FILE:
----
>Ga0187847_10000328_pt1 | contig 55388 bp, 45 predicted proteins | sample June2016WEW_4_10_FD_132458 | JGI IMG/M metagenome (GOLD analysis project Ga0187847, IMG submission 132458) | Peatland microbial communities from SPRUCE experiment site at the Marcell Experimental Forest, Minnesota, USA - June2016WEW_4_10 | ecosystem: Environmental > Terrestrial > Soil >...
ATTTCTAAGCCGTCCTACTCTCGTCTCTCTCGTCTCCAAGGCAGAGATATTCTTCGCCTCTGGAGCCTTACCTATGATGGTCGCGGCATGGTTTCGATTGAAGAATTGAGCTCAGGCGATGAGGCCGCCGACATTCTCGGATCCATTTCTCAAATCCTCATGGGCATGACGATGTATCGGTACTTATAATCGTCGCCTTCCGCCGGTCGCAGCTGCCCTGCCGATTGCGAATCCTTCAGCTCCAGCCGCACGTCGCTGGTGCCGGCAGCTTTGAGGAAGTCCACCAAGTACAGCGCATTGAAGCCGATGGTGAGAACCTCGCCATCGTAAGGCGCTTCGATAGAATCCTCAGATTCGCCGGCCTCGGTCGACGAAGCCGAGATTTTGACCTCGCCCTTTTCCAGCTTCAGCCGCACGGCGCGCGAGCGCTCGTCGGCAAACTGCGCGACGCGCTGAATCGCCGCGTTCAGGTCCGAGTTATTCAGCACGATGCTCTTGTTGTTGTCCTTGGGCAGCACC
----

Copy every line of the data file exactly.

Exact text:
>Ga0187847_10000328_pt1 | contig 55388 bp, 45 predicted proteins | sample June2016WEW_4_10_FD_132458 | JGI IMG/M metagenome (GOLD analysis project Ga0187847, IMG submission 132458) | Peatland microbial communities from SPRUCE experiment site at the Marcell Experimental Forest, Minnesota, USA - June2016WEW_4_10 | ecosystem: Environmental > Terrestrial > Soil >...
ATTTCTAAGCCGTCCTACTCTCGTCTCTCTCGTCTCCAAGGCAGAGATATTCTTCGCCTCTGGAGCCTTACCTATGATGGTCGCGGCATGGTTTCGATTGAAGAATTGAGCTCAGGCGATGAGGCCGCCGACATTCTCGGATCCATTTCTCAAATCCTCATGGGCATGACGATGTATCGGTACTTATAATCGTCGCCTTCCGCCGGTCGCAGCTGCCCTGCCGATTGCGAATCCTTCAGCTCCAGCCGCACGTCGCTGGTGCCGGCAGCTTTGAGGAAGTCCACCAAGTACAGCGCATTGAAGCCGATGGTGAGAACCTCGCCATCGTAAGGCGCTTCGATAGAATCCTCAGATTCGCCGGCCTCGGTCGACGAAGCCGAGATTTTGACCTCGCCCTTTTCCAGCTTCAGCCGCACGGCGCGCGAGCGCTCGTCGGCAAACTGCGCGACGCGCTGAATCGCCGCGTTCAGGTCCGAGTTATTCAGCACGATGCTCTTGTTGTTGTCCTTGGGCAGCACC